The team will compare the results of all 3 procedures so that they can see which are the most accurate to use when diagnosing prostate cancer, and which are the most helpful for planning treatment. They will let you know the results when you see them for your follow up visit. They will ask if you would mind filling out a questionnaire about your health and quality of life.

They will also ask if you would be willing to give some extra blood and urine samples for research. If you agree to this, you will give a urine sample, and then drink some water. A researcher will put a gloved finger into your back passage to examine you. They will gently stroke your prostate gland and then ask you to give another urine sample.

Lastly, they would like to look at the types of areas that the men taking part live in. They will ask if you would be happy for them to record and use your postcode for this. You do not have to agree to this or to giving the extra samples if you don’t want to. You can still take part in the rest of the study.

Hospital visits

Before you join the study you will see the doctor and have some tests.  These tests include

  • Blood and urine tests
  • Examining your prostate though your back passage

Your MP MRI scan will last between 30 and 40 minutes. You have your combined prostate biopsy as soon as possible after the MRI. Before your biopsies, you may need to come to hospital again so that a nurse can check you are fit enough to have the anaesthetic.

On the day of your combined biopsy you come to hospital a few hours before the procedure. The biopsy itself takes about 40 minutes. You will stay at the hospital afterwards until you feel steady on your feet and have passed urine.  Most men are ready to go home about 2 to 4 hours later.

You visit the hospital to collect your results 2 to 4 weeks after your study biopsy.

Side effects

Very rarely the contrast injection for the MP MRI scan may cause an allergic reaction. These reactions are usually mild. Staff at the MRI unit will be able to treat your reaction if this happens to you.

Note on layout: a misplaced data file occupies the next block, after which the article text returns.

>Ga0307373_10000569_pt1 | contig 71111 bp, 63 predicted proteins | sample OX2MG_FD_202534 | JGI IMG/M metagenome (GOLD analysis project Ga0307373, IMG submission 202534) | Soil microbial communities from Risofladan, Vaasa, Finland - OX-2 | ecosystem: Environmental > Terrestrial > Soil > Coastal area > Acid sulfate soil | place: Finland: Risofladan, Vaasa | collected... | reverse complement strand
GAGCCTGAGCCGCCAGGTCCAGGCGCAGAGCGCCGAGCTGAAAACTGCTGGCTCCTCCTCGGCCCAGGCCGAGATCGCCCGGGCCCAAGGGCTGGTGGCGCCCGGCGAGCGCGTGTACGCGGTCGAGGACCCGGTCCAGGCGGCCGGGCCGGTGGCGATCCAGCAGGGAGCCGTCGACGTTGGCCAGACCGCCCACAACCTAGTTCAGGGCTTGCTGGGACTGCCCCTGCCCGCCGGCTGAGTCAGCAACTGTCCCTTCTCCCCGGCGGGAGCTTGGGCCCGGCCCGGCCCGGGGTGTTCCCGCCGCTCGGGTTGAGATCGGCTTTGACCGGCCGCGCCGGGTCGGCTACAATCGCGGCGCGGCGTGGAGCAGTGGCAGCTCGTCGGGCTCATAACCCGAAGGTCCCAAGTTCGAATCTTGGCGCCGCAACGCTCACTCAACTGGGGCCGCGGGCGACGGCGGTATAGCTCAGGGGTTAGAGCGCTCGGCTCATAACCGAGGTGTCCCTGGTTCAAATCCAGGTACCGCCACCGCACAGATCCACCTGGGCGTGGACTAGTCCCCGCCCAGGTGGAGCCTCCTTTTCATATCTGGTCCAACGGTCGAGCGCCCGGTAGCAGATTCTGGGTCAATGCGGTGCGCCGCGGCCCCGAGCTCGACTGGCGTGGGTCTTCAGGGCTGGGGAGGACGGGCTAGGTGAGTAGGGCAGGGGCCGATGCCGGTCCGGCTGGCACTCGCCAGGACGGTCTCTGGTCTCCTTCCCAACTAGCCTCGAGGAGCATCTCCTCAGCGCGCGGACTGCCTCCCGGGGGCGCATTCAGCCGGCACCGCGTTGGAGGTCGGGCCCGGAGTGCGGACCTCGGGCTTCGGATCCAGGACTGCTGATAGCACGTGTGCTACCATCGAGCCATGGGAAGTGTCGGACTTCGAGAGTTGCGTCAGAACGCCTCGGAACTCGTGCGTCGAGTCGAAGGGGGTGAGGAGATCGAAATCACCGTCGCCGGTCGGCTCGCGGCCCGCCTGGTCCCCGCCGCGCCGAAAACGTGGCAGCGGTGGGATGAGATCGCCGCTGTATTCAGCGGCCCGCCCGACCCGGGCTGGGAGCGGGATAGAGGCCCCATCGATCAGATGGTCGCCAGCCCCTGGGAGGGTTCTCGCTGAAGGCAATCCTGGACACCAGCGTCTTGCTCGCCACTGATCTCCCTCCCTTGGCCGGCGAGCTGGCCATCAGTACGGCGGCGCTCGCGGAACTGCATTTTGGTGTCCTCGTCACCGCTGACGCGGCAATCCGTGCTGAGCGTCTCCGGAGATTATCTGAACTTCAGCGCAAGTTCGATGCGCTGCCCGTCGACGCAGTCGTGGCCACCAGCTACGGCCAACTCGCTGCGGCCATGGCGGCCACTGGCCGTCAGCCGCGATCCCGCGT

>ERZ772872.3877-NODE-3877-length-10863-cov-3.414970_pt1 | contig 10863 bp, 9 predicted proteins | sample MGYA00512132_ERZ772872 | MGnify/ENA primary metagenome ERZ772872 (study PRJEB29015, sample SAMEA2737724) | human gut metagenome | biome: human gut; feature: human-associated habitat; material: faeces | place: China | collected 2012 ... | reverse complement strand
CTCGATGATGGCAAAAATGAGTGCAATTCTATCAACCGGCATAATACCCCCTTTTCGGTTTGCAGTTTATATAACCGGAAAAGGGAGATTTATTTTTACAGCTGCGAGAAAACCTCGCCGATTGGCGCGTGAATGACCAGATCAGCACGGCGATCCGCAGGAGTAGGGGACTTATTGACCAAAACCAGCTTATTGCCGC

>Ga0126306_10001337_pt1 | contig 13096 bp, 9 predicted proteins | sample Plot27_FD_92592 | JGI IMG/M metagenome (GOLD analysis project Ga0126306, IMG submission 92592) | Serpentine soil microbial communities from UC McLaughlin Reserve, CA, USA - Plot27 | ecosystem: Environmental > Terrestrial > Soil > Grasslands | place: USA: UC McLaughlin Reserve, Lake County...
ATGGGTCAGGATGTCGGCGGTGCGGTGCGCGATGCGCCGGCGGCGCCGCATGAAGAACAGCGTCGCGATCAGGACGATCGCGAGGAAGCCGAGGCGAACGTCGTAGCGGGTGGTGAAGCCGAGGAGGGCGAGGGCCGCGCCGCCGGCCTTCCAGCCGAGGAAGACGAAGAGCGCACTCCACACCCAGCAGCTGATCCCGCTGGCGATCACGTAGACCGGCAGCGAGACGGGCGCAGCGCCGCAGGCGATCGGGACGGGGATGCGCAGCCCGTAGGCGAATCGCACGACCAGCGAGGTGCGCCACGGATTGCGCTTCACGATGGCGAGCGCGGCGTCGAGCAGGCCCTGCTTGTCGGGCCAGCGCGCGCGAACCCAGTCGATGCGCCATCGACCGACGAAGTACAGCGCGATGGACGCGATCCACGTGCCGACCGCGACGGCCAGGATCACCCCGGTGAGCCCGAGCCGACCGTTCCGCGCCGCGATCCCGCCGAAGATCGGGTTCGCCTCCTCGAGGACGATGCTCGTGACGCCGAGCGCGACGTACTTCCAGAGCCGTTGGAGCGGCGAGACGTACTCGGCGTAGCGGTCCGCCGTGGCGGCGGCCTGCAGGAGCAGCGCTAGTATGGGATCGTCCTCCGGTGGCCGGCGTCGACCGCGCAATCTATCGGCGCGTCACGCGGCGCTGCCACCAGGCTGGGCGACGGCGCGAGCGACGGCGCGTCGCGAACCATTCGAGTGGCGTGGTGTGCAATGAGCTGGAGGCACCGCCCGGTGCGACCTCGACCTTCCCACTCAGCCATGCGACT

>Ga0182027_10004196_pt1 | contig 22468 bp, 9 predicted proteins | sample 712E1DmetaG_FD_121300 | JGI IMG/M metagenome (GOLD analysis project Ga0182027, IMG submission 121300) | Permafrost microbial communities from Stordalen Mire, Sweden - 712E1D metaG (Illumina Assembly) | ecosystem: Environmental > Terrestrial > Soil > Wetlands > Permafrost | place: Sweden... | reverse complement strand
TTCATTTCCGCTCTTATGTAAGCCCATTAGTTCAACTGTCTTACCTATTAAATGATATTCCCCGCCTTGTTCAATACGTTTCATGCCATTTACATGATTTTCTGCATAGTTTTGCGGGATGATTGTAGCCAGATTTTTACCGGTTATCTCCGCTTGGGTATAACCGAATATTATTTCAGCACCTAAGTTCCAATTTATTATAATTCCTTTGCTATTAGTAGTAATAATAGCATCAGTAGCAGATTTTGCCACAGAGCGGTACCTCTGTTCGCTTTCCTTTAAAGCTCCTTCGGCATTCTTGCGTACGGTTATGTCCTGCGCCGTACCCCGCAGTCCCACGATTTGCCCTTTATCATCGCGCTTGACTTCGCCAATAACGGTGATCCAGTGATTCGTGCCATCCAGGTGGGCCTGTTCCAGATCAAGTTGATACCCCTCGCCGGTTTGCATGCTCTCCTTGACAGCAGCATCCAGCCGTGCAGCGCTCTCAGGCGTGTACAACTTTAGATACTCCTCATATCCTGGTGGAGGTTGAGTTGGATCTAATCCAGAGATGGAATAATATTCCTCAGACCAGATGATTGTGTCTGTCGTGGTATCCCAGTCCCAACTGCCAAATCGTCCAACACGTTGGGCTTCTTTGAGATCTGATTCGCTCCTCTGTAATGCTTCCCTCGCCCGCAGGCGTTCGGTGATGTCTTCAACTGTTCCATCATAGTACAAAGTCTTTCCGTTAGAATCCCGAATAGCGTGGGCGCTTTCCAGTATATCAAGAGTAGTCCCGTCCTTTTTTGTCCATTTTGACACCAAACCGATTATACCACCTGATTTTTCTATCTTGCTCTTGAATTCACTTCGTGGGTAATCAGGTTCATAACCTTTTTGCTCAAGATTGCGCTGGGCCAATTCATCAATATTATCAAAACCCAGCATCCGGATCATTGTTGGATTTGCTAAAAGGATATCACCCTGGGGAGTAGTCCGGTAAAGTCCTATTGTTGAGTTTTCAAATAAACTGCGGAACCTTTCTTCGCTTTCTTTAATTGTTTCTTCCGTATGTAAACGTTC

Both biopsy procedures have some risks and possible complications. These are similar but there are 2 main differences. TPM has a lower infection rate than TRUS guided biopsy because the needle is going through the skin rather than the back passage. TPM takes more samples than a TRUS guided biopsy, so there is more bruising. And the prostate can swell making it difficult to pass urine.

Having these 2 types of biopsy together is a new thing. So there could be side effects from this that doctors don’t know about yet. Possible side effects of the combined procedure include

  • Temporary discomfort in the back passage
  • Burning feeling when you pass urine
  • Blood in your urine for 2 to 3 days
  • Problems with erections for about 6 to 8 weeks
  • Skin or urine infections
  • Difficulty passing urine
  • Bruising of the skin or scrotum

Recruitment start:

Recruitment end:

How to join a clinical trial

Please note: In order to join a trial you will need to discuss it with your doctor, unless otherwise specified.

Please note - unless we state otherwise in the summary, you need to talk to your doctor about joining a trial.

Chief Investigator

Professor Mark Emberton

Supported by

Experimental Cancer Medicine Centre (ECMC)
Medical Research Council (MRC)
NIHR Clinical Research Network: Cancer
NIHR Health Technology Assessment (HTA) programme
University College London (UCL)

Questions about cancer? Contact our information nurses

Freephone 0808 800 4040

Last review date

CRUK internal database number:


Please note - unless we state otherwise in the summary, you need to talk to your doctor about joining a trial.

Keith took part in a trial looking into hormone therapy

A picture of Keith

"Health wise I am feeling great. I am a big supporter of trials - it allows new treatments and drugs to be brought in.”

Last reviewed: